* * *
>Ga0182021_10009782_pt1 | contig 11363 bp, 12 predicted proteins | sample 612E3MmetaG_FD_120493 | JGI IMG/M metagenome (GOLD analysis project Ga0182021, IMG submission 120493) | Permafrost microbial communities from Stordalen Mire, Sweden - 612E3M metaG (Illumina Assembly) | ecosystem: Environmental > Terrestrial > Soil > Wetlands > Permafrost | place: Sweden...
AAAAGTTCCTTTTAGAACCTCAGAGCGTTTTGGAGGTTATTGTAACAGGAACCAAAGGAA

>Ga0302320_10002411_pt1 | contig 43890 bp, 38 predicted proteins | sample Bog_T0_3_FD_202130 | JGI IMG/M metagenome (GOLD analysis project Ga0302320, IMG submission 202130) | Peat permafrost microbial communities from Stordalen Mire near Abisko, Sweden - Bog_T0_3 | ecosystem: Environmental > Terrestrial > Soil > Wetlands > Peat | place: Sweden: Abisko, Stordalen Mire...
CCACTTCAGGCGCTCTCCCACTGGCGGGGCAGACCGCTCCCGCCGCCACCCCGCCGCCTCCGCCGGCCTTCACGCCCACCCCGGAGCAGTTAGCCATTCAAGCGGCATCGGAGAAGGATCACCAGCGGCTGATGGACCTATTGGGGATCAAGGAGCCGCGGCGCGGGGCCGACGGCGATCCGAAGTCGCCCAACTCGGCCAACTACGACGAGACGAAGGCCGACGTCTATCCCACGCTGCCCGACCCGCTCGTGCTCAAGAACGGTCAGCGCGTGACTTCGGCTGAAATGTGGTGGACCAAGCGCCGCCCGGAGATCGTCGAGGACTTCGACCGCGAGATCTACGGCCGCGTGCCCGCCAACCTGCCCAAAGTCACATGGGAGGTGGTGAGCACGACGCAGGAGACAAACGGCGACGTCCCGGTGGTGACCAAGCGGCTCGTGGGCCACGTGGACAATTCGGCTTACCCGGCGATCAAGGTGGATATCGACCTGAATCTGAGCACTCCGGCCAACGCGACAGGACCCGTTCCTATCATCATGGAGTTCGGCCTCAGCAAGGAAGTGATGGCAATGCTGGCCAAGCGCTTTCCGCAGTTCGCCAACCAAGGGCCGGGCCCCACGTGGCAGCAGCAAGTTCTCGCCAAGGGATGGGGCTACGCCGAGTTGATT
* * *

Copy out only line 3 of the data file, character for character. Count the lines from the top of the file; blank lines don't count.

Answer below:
>Ga0302320_10002411_pt1 | contig 43890 bp, 38 predicted proteins | sample Bog_T0_3_FD_202130 | JGI IMG/M metagenome (GOLD analysis project Ga0302320, IMG submission 202130) | Peat permafrost microbial communities from Stordalen Mire near Abisko, Sweden - Bog_T0_3 | ecosystem: Environmental > Terrestrial > Soil > Wetlands > Peat | place: Sweden: Abisko, Stordalen Mire...